Kant J Shah1, Giuseppe Malleo1, Jee Low1, Kassiani Skordilis2, Alistair J Makin3, Ajith K Siriwardena1
1Hepatobiliary Unit, Department of Surgery, 2Department of Histopathology, and 3Department of Gastroenterology, Manchester Royal Infirmary. Manchester, United Kingdom
Received: 24 Septembe 2004 Accepted: 19 December 2005
Cyst Fluid; Pancreatic Cyst; Tumor Markers, Biological
CA 19-9: carbohydrate antigen 19-9; MPD: main pancreatic duct
The diagnosis of cystic tumours of the pancreas can be difficult. The principal effort is directed towards distinguishing benign post-inflammatory pseudocysts from true cystic tumours [1, 2]. Pointers that may help to identify a cystic tumour include the presence of a thick or irregular lining with septae on cross-sectional imaging . Further, endoscopic ultrasound (EUS) with linear EUS-guided aspiration can aid this process of differentiation as cyst fluid can be analysed for tumour markers, amylase and cytology [3, 4]. Elevated levels of intra-cyst tumour markers favour the diagnosis of a true cystic lesion . It is important to make the distinction between post-inflammatory pseudocysts and cystic tumours as the natural history of these conditions is different and this is reflected in their different optimal management. Cystic lesions carry a varying risk of malignant transformation and most require resection . Further, mistaking a cystic tumour for a pseudocyst can have disastrous consequences and lead to inappropriate drainage surgery .
In practice, cystic tumours and pseudocysts are the principal differential diagnoses to be assessed in a patient with a pancreatic cystic lesion; however a third rare possible differential is that of duplication cyst. These are rare congenital abnormalities of the gut characterized by the presence of smooth muscle in the wall and can be lined with gastrointestinal mucosa . Little is known of the natural history and malignant potential of these lesions and as a result of their rarity, knowledge of their presentation accrues principally through single case studies. This paper reports a patient presenting with a pancreatic cystic lesion who underwent resection on the grounds of having a complex cyst with a profoundly elevated intra-cystic carbohydrate antigen (CA 19-9) level together with carcinoembryonic antigen (CEA). Final histology revealed a duodenal duplication cyst without malignancy. To the best of our knowledge, this presentation of a duodenal duplication cyst is unique and highlights both the difficulties in pre-operative diagnosis and also the dearth of knowledge of this rare condition.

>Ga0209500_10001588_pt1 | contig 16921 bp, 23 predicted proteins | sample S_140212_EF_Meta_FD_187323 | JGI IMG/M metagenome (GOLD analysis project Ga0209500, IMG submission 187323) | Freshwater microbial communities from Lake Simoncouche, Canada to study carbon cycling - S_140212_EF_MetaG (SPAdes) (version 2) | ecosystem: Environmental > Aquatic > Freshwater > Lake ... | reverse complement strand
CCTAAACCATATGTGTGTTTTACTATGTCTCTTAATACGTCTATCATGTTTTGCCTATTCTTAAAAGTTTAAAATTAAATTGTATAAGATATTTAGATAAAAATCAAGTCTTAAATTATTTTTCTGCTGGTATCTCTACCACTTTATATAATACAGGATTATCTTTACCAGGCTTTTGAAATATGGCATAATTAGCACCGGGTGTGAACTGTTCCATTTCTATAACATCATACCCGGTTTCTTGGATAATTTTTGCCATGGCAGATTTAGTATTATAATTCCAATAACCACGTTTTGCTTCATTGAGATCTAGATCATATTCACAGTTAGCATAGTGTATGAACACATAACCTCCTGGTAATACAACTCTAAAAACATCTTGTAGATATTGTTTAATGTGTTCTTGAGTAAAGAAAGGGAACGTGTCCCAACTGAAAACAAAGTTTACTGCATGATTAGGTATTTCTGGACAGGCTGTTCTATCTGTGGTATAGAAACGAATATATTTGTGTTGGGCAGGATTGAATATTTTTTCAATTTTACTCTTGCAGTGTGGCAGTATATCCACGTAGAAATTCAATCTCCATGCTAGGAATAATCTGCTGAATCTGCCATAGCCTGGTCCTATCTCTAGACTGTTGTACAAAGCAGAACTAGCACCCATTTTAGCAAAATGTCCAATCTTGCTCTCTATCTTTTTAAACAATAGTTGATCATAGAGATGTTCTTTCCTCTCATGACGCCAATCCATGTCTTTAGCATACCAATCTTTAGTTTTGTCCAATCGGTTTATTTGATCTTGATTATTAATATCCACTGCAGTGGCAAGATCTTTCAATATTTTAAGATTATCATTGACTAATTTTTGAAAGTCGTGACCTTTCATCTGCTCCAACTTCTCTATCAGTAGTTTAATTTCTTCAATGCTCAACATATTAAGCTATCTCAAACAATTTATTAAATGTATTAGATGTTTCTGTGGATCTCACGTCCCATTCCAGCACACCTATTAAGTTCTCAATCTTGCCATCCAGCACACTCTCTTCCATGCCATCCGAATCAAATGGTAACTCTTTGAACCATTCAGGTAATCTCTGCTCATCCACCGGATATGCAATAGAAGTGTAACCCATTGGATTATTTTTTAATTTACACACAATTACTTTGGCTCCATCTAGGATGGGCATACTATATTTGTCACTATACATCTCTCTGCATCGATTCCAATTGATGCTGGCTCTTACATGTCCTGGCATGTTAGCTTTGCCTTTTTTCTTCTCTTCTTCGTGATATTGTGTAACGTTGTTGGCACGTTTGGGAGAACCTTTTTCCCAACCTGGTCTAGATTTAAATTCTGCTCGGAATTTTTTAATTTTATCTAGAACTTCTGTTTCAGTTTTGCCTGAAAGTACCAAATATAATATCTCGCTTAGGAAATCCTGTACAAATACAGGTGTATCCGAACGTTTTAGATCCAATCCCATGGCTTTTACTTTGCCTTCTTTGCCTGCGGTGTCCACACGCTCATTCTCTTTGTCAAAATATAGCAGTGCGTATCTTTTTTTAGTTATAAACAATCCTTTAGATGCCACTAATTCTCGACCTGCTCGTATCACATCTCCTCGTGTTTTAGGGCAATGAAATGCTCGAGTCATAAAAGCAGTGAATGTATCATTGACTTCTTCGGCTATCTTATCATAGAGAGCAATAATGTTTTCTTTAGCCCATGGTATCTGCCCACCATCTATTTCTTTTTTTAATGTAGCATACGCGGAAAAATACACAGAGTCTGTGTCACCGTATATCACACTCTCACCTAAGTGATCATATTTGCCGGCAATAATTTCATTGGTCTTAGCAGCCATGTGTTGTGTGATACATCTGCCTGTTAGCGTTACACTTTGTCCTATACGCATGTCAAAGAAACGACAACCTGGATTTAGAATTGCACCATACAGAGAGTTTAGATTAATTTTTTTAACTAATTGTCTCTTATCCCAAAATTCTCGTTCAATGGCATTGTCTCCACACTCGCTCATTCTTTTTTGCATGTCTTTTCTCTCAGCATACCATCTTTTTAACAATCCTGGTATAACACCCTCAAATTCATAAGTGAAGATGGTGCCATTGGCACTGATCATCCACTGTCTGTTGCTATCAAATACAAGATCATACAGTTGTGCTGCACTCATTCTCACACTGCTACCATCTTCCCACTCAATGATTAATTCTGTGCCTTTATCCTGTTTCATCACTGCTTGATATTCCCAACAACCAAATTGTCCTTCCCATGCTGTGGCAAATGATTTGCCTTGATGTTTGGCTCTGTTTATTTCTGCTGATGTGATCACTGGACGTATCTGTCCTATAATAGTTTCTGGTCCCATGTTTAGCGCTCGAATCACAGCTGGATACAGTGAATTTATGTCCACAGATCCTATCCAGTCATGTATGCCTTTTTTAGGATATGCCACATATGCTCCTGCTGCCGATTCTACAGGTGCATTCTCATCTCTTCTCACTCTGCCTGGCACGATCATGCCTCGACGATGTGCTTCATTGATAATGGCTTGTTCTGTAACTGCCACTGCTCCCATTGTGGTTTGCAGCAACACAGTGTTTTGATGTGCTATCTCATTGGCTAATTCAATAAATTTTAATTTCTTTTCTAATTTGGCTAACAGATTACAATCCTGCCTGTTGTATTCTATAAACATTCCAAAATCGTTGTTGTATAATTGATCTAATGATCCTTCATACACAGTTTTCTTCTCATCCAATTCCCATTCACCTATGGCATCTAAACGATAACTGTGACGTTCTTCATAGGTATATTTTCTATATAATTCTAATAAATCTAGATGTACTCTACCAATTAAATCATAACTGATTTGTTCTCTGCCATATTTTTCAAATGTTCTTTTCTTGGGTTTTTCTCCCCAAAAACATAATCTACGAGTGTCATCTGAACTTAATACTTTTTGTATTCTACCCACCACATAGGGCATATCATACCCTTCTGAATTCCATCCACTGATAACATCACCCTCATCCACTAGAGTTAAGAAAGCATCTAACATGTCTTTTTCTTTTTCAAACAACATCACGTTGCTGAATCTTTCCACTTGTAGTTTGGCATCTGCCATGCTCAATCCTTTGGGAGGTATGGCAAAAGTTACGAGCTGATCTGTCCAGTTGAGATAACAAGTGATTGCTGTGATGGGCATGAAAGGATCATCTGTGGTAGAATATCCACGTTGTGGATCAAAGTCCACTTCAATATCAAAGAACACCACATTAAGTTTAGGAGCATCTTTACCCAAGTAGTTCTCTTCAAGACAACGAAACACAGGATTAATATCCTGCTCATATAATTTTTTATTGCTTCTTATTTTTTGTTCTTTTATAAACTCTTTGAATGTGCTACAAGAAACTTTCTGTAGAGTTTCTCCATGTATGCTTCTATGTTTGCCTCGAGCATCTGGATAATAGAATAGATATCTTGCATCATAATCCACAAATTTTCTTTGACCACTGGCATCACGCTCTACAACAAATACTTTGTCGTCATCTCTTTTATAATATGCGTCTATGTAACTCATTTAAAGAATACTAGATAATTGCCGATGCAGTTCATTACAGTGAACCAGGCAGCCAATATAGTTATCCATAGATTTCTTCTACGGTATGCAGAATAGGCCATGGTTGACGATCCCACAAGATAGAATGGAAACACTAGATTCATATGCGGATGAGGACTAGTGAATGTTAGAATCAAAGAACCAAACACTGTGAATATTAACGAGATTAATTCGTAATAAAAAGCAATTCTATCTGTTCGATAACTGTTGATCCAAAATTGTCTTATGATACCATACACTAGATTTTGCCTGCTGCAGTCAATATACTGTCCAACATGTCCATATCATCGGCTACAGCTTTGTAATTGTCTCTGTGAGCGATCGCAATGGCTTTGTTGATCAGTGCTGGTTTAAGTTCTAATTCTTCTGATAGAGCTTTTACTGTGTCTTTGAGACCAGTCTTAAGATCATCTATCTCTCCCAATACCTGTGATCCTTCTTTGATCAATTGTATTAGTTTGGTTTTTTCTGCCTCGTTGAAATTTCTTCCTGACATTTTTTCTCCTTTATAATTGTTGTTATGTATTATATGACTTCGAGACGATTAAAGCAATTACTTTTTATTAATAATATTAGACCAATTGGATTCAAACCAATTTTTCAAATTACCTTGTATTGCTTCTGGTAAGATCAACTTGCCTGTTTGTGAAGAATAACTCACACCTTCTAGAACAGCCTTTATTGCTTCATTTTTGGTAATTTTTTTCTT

A 57-year-old female patient presented with a 12-month history of recurrent severe upper abdominal pain radiating to the back associated with occasional episodes of vomiting. There was no history of jaundice, weight loss or diarrhoea. Her social history was significant for previous heavy alcohol intake some ten years previously but this was not precisely quantifiable. There was a previous medical history of an episode of acute pancreatitis in 1995. On examination, she was not jaundiced and there was no palpable abdominal mass.
Her admission blood tests were normal apart from a minimally elevated serum amylase of 153 U/L (reference range: 40-100 U/L). Trans-abdominal ultrasonography revealed a large complex lesion near the head of the pancreas reported as a pseudocyst causing compression of the first and second parts of the duodenum and extrinsic compression of the common bile duct. In addition, there was dilatation of the main pancreatic duct (MPD) and the common bile duct. Intravenous contrast-enhanced computed tomography (CT) revealed pancreatic parenchymal calcification in an atrophic gland. CT confirmed dilatation of the duct of Wirsung and a complex septate cystic mass closely related to the head of the pancreas measuring 4 cm in maximal transverse diameter (Figures 1 and 2). The lesion was reported as being “almost certainly a pancreatic pseudocyst”. There were no gallstones and the main portal vein was patent. Endoscopic retrograde cholangiopancreatography (ERCP) showed extrinsic compression at the junction of the first and second parts of the duodenum. The MPD was dilated with a 1.5 cm cystic area filling in the head. At ERCP, injection of contrast into the MPD showed no filling of the large cyst seen on CT. She underwent EUS with cyst drainage using the linear probe. EUS showed a multi-loculated cyst and 27 mL of pink fluid was aspirated. Postaspiration EUS confirmed that the cyst was completely decompressed. Cytological examination of the cyst fluid showed polymorphonuclear leukocytes in an inflamematory exudate. There were no mucosal or epithelial cells nor evidence of malignancy. Cyst fluid biochemistry revealed an amylase of 66,681 U/L (reference range: 0-100 U/L), CEA of 275 μg/L (reference range: 0-7 μg/L) and CA 19-9 greater than 24,000 U/mL (reference range: 0-22 U/mL).